Researching social centres has been continuously rich in lessons; each time I interviewed someone who shared with me their vision and commitment to the social centre scene, not least their passion and dedication to doing things themselves, I would feel enlivened with their genuine dynamism. To be part of a social centre, whether squatted or not, takes some effort. If you are repeatedly putting yourself in situations where you may be evicted as a result of a Court order, potentially fined or imprisoned upon the arrival of s.144 of LASPO, being part of a social centre is certainly a commitment beyond joining a club or community group in the traditional sense – it is not for the faint-hearted. It takes tenacity, vigour, nerve, determination, knowledge of the law and, above all, organisation and energy. The pervading negative connotation of squatters does not reflect this organised and cooperative nature, mainstream representations ardent with chaos and ineptitude, and that is arguably how squatters have been perceived for the most part over the years. Dadusc and Dee (2012), as well as Cowan, Fox O’Mahony and Cobb have written specifically on this media-fuelled persona of squatters (2013), and the apparent immorality attached to the squatter. It is by observing and recording some of the alternative methods of organisation that the social centre participants use, that social centre participants are under stood as dedicated and capable people, and proficient of a legal innovation. It is in this chapter that these very rituals, the mundane and vernacular traits

of keeping a space running, are explained; how state law knowledge and the social centres’ burgeoning self-awareness through archiving and recording their activities, their philosophies, connections and ideals, all add to the enactments of the spaces. It is also the aim of this chapter to associate these characteristics and performances with a law-making quality, based on the discussions we have had thus far. This is bearing in mind that the type of law to which we are referring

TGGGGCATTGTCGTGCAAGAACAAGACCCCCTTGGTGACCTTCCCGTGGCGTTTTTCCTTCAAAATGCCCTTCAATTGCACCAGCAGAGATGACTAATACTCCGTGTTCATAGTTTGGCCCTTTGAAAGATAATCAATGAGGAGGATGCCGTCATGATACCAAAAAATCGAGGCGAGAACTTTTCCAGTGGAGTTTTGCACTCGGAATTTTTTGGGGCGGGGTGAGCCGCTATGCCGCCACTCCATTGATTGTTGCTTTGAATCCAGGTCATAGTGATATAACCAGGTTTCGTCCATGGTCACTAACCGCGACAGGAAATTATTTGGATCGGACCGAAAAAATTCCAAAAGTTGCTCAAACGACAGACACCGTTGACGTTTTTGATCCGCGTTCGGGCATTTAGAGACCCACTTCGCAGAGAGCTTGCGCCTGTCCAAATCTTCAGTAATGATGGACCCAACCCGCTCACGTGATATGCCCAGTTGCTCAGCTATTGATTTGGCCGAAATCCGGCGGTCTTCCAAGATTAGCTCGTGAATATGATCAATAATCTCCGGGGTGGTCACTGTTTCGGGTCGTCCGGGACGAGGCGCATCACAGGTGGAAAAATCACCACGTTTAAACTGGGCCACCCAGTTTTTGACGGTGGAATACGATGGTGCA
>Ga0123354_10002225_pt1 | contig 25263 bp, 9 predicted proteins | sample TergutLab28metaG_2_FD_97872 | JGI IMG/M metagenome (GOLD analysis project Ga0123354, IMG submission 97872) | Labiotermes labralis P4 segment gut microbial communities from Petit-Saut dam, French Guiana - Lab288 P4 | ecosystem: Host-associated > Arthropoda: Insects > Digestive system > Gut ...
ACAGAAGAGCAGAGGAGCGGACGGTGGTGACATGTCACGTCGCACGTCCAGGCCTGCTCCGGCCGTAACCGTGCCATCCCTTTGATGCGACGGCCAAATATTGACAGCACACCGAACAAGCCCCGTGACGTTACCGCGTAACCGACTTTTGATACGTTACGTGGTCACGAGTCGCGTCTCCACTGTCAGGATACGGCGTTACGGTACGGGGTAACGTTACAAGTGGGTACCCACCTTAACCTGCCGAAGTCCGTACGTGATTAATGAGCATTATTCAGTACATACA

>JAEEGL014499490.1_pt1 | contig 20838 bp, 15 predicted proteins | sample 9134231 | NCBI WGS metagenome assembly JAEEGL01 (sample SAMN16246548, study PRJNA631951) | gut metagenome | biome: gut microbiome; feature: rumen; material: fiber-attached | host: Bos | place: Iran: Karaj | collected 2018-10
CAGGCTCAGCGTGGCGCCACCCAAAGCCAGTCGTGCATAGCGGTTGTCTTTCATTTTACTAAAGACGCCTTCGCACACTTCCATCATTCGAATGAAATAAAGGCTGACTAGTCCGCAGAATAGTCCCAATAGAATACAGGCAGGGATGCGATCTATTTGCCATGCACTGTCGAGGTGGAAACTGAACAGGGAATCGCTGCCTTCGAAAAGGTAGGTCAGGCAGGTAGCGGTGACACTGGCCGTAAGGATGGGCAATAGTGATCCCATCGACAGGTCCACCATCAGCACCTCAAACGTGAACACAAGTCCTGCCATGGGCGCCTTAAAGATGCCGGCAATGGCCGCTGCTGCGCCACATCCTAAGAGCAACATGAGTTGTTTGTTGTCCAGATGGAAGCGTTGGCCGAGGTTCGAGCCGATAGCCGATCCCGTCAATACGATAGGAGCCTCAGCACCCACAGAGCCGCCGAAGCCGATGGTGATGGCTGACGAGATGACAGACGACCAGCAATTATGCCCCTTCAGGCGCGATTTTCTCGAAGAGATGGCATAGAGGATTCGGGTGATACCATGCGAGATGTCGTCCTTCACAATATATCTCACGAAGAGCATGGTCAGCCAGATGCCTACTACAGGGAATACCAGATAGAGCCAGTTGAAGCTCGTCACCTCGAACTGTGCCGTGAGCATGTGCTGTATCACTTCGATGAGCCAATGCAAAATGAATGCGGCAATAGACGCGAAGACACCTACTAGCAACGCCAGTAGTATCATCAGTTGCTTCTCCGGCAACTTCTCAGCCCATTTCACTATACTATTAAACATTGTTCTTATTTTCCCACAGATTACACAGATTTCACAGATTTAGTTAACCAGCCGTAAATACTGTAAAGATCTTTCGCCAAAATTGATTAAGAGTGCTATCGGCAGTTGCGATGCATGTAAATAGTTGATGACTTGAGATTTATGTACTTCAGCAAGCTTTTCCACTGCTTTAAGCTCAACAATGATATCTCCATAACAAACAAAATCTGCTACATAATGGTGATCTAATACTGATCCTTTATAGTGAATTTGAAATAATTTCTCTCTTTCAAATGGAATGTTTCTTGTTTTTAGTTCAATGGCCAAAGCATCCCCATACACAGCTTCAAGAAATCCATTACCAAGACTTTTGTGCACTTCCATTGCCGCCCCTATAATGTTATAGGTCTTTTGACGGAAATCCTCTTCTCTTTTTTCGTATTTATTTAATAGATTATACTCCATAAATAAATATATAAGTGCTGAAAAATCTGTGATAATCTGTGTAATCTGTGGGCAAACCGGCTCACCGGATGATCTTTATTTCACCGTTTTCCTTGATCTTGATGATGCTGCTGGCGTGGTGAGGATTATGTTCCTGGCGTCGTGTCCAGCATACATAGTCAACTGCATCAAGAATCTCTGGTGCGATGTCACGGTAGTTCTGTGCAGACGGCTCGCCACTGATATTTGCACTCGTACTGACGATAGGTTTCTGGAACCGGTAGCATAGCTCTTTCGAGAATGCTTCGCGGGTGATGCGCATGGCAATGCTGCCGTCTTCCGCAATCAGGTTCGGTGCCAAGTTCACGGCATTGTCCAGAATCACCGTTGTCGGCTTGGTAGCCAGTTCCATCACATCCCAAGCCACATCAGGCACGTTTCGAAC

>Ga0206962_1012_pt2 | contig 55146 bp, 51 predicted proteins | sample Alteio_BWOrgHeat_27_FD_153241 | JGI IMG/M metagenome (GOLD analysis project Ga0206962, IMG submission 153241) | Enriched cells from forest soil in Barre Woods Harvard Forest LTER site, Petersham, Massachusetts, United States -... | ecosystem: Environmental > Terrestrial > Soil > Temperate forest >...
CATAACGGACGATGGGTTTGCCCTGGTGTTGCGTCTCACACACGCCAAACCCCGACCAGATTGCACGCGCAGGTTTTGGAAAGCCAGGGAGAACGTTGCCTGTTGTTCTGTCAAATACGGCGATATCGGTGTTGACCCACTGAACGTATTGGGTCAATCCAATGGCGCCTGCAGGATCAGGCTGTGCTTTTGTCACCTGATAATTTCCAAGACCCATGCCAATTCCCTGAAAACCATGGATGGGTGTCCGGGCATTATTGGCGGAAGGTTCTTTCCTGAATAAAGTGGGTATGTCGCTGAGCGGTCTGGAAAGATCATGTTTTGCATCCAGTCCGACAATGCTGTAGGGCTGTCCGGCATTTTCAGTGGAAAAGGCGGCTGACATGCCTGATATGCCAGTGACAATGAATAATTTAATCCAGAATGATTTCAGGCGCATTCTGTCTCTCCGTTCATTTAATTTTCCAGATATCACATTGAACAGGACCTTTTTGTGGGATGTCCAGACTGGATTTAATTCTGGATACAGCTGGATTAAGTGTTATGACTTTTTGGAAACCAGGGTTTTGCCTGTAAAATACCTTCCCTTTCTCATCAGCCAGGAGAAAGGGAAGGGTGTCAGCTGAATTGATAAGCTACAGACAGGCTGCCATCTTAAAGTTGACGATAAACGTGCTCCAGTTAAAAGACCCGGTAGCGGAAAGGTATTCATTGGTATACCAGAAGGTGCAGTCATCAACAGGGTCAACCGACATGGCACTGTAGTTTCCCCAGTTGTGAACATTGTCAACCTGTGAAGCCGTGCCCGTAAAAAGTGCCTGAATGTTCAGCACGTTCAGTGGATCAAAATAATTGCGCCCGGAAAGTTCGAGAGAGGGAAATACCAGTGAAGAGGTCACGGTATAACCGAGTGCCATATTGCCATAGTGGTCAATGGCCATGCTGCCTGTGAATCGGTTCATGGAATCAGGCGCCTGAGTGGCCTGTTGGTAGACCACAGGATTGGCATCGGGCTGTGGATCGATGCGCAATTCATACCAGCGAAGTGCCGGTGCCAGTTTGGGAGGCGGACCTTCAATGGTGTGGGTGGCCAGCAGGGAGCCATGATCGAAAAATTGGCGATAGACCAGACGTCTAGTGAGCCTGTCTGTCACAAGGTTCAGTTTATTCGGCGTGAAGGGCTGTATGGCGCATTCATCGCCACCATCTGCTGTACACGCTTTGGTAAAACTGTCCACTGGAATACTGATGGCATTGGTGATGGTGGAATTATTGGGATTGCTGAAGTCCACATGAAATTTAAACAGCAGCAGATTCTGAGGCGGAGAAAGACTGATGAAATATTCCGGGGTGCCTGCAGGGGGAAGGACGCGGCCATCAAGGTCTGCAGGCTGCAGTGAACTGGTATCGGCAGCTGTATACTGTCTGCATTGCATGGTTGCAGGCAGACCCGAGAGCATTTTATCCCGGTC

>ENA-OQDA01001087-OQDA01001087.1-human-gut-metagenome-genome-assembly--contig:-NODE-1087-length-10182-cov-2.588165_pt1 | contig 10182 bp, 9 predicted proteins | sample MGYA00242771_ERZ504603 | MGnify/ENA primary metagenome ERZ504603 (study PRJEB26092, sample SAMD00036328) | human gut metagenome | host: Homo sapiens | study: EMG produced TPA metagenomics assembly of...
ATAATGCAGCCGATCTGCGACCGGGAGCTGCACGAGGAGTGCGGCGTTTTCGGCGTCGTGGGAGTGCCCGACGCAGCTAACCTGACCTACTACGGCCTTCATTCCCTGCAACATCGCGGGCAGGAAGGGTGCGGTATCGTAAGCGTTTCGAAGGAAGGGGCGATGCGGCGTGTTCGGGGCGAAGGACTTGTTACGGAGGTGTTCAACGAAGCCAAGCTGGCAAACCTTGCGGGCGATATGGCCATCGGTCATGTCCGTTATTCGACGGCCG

co-opts state law, either within the proprietorial right of resistance that we see as squatters’ rights, or further at a distance from the state through criminalisation, echoing supplementary gradients of autonomy-as-placement and autonomy-aspractice. The legality emanating from the centres at times takes from state law, through the participants’ understanding of the right to exclude, and at other times expresses itself in entirely new forms to the positive law we would automatically connote as the only form of law. As we know, the more state law characteristics assumed, the more likely the social centre will continue along the continuum of formalism; the less institutionalisation, the more likely the social centre will remain squatted determining its nonlinear informality. An example of a social centre manifesting different stages of the continuum is Kebele social centre in Bristol, that went from squatted originally, to rented and then finally to cooperatively owned by the collective. Before we seek to describe the nature of a law of resistance that exists in social

centres specifically, which we will come to term as social centre law, let us quickly remind ourselves of what we have covered so far in the first three chapters. We began by discussing the nature of law and resistance, and what differen-